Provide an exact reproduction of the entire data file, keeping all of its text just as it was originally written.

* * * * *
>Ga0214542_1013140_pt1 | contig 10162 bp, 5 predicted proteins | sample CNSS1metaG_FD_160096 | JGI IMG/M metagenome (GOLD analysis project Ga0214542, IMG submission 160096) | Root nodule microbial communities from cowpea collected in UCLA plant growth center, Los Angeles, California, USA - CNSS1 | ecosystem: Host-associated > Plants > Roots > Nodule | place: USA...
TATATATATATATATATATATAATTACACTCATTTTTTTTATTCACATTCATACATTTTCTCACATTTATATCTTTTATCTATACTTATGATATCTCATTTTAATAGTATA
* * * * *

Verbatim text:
>Ga0214542_1013140_pt1 | contig 10162 bp, 5 predicted proteins | sample CNSS1metaG_FD_160096 | JGI IMG/M metagenome (GOLD analysis project Ga0214542, IMG submission 160096) | Root nodule microbial communities from cowpea collected in UCLA plant growth center, Los Angeles, California, USA - CNSS1 | ecosystem: Host-associated > Plants > Roots > Nodule | place: USA...
TATATATATATATATATATATAATTACACTCATTTTTTTTATTCACATTCATACATTTTCTCACATTTATATCTTTTATCTATACTTATGATATCTCATTTTAATAGTATA